Philadelphia’s Loews Hotel offers VIP tickets for Cleopatra exhibit

If you’re set on seeing the Cleopatra exhibit in Philadelphia at the Franklin Institute, save some time and money by booking a hotel package that throws in a pair of VIP museum passes.

Regular admission to “Cleopatra: the Search for the Last Queen of Egypt” can cost up to $29.50 per ticket, but the two VIP passes (which are undated and untimed) are actually worth more than the combined $59 face value. Since these front-of-the-line tickets are currently only offered through hotel partners, being able to skip the line is literally priceless.

Details: This Loews Hotel package, which starts at $189 per night, includes one night in a deluxe room at the Loews Philadelphia Hotel, two VIP passes to the Cleopatra exhibit at the Franklin Institute, and access to the Fels Planetarium (worth an extra $15.50 per person). The VIP Cleopatra package is valid until Jan. 2, 2011, when the special exhibit closes.

[Image Credit: Lisa Godfrey/The Franklin Institute]

Cleopatra exhibit premieres in Philadelphia

Cleopatra was the last great pharaoh of Egypt, and its most famous. Her name is synonymous with beauty, mystery, and power, yet not much is known about her. Her enemies erased most details of her life and even her tomb is lost.

Two teams of archaeologists have been searching for clues about the enigmatic woman, and the treasures they’ve found are the subject of a major exhibition opening tomorrow at the Franklin Institute in Philadelphia called Cleopatra: The Search for the Last Queen of Egypt.

Cleopatra VII, who lived from 69-30 BC, was the last of the Ptolemaic dynasty, founded by one of Alexander the Great’s generals in 304 BC. She was also the last pharaoh of an independent Egypt. For a time she was the lover of Julius Caesar, but she changed allegiances (and beds) to join forces with Mark Anthony to carve out an empire of their own. Julius Caesar’s successor Octavian defeated them in battle and they took their own lives, and Egypt became part of the Roman Empire.

The exhibition showcases more than 150 artifacts never seen before in the United States, from giant statues fished from the sea to a government document that may include a note written by Cleopatra herself. The artifacts come from two different excavations. One is run by Dr. Zahi Hawass at the temple of Taposiris Magna, about 30 miles west of Alexandria. Hawass believes this may be the final resting place of the famous lovers.

The other excavation is directed by Dr. Franck Goddio, a French underwater archaeologist who has explored the harbor of Alexandria and the coast of Egypt and discovered Cleopatra’s palace and the two ancient cities of Canopus and Heracleion, which had sank into the sea after a series of earthquakes and tidal waves nearly 2,000 years ago.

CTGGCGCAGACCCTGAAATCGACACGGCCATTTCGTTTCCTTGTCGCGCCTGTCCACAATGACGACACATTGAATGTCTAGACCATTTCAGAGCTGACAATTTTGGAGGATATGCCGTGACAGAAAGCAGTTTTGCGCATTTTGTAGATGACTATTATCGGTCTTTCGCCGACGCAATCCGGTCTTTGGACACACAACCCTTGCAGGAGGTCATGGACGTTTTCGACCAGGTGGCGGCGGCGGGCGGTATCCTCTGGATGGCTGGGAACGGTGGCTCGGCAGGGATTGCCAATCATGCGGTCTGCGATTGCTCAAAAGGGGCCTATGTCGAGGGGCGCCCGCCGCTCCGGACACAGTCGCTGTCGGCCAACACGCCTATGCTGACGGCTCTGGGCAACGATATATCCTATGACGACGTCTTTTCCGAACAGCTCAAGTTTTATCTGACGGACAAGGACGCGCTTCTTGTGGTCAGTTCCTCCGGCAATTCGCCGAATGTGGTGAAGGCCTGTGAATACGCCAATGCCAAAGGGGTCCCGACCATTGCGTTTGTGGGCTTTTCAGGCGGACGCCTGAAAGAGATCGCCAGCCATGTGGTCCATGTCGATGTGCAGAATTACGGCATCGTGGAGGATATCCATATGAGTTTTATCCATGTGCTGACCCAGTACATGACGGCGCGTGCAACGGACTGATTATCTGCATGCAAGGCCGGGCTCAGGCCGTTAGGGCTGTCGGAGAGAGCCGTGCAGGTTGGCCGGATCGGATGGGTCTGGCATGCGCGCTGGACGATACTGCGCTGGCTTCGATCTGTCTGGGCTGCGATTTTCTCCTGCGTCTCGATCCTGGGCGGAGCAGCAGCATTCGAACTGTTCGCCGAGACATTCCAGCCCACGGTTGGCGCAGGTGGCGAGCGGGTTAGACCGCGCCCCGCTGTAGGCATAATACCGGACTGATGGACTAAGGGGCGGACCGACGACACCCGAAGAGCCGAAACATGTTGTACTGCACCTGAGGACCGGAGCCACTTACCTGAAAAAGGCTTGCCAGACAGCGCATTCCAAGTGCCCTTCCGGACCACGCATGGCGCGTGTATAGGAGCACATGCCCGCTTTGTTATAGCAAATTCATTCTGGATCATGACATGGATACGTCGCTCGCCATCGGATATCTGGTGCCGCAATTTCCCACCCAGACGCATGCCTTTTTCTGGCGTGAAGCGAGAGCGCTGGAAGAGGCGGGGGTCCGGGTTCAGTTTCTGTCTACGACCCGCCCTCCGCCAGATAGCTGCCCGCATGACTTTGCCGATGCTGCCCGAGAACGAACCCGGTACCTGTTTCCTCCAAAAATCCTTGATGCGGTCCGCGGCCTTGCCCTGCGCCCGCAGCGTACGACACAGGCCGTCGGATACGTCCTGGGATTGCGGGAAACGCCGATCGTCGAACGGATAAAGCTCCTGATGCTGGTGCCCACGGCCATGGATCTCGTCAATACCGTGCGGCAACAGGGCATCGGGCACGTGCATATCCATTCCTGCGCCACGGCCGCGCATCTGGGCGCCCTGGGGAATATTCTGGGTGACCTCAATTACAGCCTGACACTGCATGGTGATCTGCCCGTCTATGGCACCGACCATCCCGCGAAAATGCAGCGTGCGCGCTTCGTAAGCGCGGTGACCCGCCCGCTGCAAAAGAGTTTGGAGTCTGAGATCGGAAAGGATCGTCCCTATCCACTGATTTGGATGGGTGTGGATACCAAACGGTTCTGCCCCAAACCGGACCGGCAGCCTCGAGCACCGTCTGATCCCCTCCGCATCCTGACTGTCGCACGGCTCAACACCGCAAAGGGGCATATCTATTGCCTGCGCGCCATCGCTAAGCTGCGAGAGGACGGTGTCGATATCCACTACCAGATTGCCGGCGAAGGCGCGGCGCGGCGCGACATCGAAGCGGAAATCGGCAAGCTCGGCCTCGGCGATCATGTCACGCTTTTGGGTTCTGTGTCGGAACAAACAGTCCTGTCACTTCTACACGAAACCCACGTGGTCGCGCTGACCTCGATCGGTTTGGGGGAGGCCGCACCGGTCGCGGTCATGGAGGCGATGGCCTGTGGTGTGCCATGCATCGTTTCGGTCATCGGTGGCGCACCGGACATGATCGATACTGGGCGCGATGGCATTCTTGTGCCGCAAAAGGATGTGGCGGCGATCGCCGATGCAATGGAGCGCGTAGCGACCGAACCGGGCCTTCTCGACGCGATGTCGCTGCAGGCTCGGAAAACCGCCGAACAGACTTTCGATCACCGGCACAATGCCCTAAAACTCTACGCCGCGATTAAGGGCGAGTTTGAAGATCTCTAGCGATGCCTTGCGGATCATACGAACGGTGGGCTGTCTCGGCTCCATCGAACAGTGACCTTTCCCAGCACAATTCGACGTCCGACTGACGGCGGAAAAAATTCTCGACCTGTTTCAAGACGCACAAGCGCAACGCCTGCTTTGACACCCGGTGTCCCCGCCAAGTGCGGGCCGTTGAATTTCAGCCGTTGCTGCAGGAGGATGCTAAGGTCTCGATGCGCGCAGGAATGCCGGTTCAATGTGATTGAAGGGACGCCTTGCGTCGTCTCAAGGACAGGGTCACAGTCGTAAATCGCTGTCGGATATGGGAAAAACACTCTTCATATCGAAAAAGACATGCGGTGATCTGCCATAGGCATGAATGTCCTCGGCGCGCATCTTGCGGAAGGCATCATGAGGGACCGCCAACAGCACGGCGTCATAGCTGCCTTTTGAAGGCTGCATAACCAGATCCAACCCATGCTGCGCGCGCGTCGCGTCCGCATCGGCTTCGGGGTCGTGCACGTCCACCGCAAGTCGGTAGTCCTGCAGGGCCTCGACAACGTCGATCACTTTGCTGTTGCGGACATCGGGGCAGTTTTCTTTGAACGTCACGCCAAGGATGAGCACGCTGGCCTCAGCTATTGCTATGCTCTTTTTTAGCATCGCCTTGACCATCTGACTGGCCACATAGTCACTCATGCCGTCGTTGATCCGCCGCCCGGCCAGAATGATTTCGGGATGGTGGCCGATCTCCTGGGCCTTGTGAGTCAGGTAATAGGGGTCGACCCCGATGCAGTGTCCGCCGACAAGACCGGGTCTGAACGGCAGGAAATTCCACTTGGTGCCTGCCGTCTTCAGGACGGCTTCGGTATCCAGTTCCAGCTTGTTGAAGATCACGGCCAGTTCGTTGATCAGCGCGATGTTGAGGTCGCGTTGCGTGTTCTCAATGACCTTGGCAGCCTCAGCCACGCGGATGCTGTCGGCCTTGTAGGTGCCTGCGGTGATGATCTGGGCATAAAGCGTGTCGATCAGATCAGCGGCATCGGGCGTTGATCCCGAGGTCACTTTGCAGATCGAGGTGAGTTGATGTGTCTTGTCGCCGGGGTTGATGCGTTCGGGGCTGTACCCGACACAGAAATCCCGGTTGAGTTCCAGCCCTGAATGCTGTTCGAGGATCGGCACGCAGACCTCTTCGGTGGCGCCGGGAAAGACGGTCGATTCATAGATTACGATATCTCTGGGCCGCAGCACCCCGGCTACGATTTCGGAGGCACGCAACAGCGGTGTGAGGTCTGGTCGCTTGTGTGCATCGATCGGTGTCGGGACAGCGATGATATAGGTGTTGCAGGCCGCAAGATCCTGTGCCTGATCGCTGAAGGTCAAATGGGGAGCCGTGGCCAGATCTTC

The exhibition takes on an ancient subject with modern technology, including multimedia exhibits and a chance to interact with social media such as Twitter and Foursquare while seeing the displays. Following the links gives the visitor more information about Cleopatra and a discount coupon they can send to their friends.

Neither team has found solid evidence for the location of Cleopatra’s burial place, so Egypt’s most alluring woman will retain some of her mystery for the time being. Their finds, however, have thrown new light on the life and times of one of Egypt’s greatest female pharaohs.

Cleopatra: The Search for the Last Queen of Egypt will remain at the Franklin Institute until January 2, 2011, before heading out on a tour of North America.


Pylon from Cleopatra’s temple raised from the sea

Archaeologists have pulled a massive pylon from the bay of Alexandria, Egypt, that was once a part Cleopatra’s royal complex.

The pylon, a pillar of red granite measuring 2.2 meters long and weighing nine tons, formed part of the temple of Isis and stood right next to Cleopatra’s mausoleum in the year 30 BC. These and other building sank into the harbor during a series of earthquakes more than a thousand years ago.

Unfortunately it looks like Cleopatra’s mausoleum doesn’t contain Cleopatra’s body, so don’t expect some Generation-X Howard Carter to supply us with another treasure of Tutankhamen. It appears that priests took her body inland so she could rest beside her lover Marc Anthony in some unknown location.

The block is interesting in that it shows an Egyptian style despite the fact that Cleopatra was part of the Ptolemaic dynasty, founded by one of Alexander the Great’s generals. By Cleopatra’s reign (51-30 BC) Egypt had been under heavy Greek and Roman influence for centuries. Apparently the famous female pharaoh wanted to keep an Egyptian identity, as can be seen in this statue of her as an Egyptian goddess.

The pylon and other artifacts from the sunken royal district may end up in a planned underwater museum that Egypt wants to build in Alexandria. Archaeologists have discovered a whole city graced with 26 sphinxes, countless statues and fragments of architecture, and ancient shipwrecks.

Don’t wait until the new museum is built to see Alexandria. There’s plenty more to experience in one of Egypt’s most interesting cities.